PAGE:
The totality of Mark Symczak's paintings over 40 years show so many style changes and personal evolution, that it is almost impossible to categorize him within any one genre. To him, the painting revealed itself; he uncovered the thing that needed to come through. His work reflected his environment.  He was prolific and was always already onto the next thing, as much as he was in the present. Symczak’s paintings have a simplistic purity, that come in the form of abstraction, surrealism, impressionism, color blobs, collage, photo realism, portraits, birds, animals, landscape, nature, cities, and people- in positions of all kinds, and in real and non locatable environments. In this way, it is the context rather than the content that reveals the most about this artist.

Born in Beaver Falls, a town outside of Pittsburgh, PA Symczak grew up in an environment where the industrial era was still proudly on display. The entrance into the Art Institute of Pittsburgh in 1972 began his fascination with this city of metal and glass that continued throughout the 1970s. He painted space with flatness, but density. Objects were photo surrealistic, with areas of blur and areas of clarity. Impacted by his father’s profession as a chemist, frames were packed with equipment of science and labor, folding into many directions, yet still visceral, and with a sensation of cold metal. His implementation of colors however, is an acknowledgement of human touch. These machines were made and operated by real people, and we see this through the field of colors reflecting off their surfaces.

Symczak moved to the New York City area with his wife in 1982 prompting a major shift in subject matter and style. The high voltage of big city energy replaces the industrial scenes. The many directions of pipes and metal, holding tension and strength, became people packed into areas and vibrating in all directions. Throughout the mid 1980s and 1990s human subjects dominated the canvas. However, scenes of people living in a tight metropolis have moved to a theater or nightclub setting. Still a scene of many people doing many different things, there is now a sense of familiarity and ensemble amongst the people. This transition in human interaction reflects Symczak’s work as a set designer in the New York City theater world. The excited energy of the stage and the warmth of collaboration can be felt in these scenes, even as his style turns towards the flat and angular line, often associated with the work of Max Beckmann. He continues to reveal humanity while colors and lines become disconnected and seemingly non-related.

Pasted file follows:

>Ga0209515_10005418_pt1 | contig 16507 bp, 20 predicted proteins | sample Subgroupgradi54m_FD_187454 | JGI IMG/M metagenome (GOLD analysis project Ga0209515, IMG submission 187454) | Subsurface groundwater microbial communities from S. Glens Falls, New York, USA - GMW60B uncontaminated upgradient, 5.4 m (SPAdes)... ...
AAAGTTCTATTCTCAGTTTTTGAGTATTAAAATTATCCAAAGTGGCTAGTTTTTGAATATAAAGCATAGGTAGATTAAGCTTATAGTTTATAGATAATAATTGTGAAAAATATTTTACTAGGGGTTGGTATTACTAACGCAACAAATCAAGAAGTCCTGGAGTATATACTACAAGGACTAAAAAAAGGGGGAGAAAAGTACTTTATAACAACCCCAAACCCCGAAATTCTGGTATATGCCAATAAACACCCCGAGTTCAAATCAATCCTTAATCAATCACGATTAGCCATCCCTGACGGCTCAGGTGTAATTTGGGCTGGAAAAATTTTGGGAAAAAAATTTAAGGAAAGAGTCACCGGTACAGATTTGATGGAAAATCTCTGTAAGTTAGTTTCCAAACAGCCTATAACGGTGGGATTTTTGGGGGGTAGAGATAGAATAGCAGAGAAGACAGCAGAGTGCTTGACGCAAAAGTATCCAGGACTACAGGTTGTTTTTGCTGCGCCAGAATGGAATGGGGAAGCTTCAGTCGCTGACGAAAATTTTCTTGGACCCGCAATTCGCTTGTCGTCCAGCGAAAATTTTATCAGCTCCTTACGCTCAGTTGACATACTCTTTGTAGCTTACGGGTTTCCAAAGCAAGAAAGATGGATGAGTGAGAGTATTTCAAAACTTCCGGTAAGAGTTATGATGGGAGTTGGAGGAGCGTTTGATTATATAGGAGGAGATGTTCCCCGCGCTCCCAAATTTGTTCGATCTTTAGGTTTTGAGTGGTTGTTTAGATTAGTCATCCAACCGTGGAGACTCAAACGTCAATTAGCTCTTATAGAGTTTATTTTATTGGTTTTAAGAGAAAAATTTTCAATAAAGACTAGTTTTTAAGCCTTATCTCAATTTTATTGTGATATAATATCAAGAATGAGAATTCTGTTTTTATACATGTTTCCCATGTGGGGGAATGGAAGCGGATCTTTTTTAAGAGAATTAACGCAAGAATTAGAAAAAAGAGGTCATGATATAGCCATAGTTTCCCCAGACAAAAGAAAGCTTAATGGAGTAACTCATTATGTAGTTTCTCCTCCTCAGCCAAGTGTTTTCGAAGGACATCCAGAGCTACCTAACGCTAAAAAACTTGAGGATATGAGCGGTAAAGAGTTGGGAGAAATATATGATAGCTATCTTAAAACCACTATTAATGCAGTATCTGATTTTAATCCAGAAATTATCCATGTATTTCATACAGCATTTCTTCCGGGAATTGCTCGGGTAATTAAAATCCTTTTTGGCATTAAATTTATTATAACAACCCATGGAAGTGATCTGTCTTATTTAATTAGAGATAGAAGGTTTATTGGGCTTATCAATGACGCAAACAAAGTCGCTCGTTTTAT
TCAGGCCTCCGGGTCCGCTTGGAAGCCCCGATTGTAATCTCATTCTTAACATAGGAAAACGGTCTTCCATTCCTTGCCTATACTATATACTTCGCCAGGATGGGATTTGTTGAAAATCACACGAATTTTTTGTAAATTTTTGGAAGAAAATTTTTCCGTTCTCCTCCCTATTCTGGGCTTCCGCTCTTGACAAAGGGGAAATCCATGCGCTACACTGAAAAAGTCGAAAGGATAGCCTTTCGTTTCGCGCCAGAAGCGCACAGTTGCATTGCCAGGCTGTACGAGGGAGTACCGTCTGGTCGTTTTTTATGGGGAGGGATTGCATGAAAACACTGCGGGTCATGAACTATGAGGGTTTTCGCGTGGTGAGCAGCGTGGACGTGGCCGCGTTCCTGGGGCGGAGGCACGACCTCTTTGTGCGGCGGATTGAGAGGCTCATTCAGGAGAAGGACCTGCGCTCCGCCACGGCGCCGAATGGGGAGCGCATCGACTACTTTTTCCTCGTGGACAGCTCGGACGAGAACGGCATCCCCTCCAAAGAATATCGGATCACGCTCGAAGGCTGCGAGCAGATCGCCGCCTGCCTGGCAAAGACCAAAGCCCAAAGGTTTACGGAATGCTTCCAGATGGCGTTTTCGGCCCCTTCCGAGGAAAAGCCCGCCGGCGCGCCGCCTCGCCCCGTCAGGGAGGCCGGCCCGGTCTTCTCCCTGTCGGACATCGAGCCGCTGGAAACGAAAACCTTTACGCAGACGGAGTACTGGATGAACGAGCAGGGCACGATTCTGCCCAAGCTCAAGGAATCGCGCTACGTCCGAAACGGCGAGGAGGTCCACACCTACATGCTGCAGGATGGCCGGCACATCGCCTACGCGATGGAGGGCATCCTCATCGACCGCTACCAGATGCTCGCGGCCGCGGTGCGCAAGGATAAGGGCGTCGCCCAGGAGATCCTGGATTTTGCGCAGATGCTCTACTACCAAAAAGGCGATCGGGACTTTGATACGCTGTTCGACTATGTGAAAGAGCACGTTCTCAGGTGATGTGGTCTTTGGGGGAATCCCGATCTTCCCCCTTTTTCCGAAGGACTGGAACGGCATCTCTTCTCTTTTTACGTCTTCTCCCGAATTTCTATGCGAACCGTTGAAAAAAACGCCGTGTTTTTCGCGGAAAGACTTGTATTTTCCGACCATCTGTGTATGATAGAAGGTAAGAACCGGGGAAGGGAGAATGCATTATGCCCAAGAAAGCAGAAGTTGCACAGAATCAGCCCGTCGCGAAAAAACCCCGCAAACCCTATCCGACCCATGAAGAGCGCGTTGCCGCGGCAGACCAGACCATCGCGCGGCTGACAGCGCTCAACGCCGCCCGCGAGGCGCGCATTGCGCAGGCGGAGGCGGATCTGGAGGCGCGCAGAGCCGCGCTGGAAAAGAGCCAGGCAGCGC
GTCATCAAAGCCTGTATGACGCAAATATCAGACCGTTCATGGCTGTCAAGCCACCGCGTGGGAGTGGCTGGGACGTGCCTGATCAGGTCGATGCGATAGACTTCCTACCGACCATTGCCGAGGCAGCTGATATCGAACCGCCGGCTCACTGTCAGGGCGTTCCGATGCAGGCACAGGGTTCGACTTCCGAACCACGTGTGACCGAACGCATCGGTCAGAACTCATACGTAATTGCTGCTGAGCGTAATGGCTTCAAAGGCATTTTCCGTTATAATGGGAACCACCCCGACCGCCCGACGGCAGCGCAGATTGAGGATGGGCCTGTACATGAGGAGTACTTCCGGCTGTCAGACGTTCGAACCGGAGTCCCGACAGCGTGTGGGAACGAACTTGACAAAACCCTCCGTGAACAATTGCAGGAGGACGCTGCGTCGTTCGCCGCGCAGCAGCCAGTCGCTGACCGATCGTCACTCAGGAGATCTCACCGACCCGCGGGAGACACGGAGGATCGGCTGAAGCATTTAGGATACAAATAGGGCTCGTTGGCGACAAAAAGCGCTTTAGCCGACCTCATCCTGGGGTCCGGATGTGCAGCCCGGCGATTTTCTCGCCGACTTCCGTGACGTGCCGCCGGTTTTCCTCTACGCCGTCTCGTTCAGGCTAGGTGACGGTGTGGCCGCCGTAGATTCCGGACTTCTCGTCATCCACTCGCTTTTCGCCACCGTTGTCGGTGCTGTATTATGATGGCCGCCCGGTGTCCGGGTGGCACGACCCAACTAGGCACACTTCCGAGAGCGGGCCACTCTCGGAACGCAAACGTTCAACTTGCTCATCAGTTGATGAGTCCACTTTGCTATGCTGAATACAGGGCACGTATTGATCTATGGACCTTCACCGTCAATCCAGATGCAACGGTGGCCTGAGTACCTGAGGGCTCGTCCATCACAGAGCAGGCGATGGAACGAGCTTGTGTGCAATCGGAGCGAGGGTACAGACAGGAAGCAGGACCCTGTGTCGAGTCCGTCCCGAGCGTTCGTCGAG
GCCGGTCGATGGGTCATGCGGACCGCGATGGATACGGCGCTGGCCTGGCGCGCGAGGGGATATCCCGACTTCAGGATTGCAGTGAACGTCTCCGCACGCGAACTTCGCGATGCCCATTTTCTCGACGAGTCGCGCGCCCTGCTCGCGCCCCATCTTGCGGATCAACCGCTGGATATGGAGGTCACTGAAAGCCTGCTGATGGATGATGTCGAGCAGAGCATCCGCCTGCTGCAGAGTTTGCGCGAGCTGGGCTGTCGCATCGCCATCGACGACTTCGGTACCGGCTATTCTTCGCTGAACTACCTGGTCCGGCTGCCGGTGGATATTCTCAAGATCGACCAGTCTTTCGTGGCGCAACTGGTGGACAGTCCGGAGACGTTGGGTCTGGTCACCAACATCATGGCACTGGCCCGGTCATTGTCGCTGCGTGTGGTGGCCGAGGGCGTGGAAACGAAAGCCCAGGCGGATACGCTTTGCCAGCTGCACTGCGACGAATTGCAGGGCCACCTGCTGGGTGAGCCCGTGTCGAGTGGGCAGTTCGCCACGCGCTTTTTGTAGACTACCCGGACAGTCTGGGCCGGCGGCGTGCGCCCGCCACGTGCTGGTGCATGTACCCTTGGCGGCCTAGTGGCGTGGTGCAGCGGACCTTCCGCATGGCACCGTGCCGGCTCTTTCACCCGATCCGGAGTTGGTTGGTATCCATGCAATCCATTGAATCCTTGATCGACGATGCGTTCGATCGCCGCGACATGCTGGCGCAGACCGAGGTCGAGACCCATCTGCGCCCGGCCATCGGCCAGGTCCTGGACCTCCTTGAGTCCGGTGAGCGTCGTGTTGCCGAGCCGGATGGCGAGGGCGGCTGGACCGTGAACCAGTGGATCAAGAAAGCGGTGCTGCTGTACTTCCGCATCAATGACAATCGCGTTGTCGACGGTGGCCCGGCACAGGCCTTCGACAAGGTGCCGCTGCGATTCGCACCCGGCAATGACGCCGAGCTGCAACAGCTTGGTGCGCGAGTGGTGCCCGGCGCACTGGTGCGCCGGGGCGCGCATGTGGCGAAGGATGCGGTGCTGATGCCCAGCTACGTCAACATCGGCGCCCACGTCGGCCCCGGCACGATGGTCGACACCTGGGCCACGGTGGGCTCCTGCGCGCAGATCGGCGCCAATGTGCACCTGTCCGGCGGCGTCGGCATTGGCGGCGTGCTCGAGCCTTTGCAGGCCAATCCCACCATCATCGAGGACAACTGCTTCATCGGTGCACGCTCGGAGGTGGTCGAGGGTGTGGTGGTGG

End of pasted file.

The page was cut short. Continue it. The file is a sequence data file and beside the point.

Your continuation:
In the work of the 2000s we see the anti- gravity felt in his early work of industrial matter drift back onto the canvas. People still populate the scene, but are now independent and not relating to each other. The severe lines and angles of theater scenes have softened into curves, amorphous color blobs and geometric shapes, which appear in the background or as a part of the main scene. Surrealism continues to be present as well, but now as a tone more than a form. It is difficult to ignore the biggest change of scenery in Symczak’s life during this stretch of paintings; his diagnosis of cancer. The organic curved shapes that make up backgrounds to the water-like forms used to collage his “Birds” series may be exposing a new awareness of his body and illness. The collaborative energy of a theater ensemble has been replaced by the collective isolation felt in waiting rooms of hospitals, which we see in these paintings as people float in their own activities.

A subject that holds great focus for Symczak from 2010 on, are birds. The “Birds” series appears as the most spiritual collection of work by Symczak. Often seen to symbolize visitors from beyond, Symczak created these paintings through a contemplative method of inking paper and then waiting for the birds to reveal themselves through collage. Birds do appear throughout Symczak’s paintings since the beginning, possibly, because of the attention the artist’s mother gave to researching and caring for birds throughout her life. He continued to work on “Birds” and other collages until his death on June 19, 2015. His paintings remain. They are full with color stretching into every corner, showing warmth, a love of life, and all it’s humors.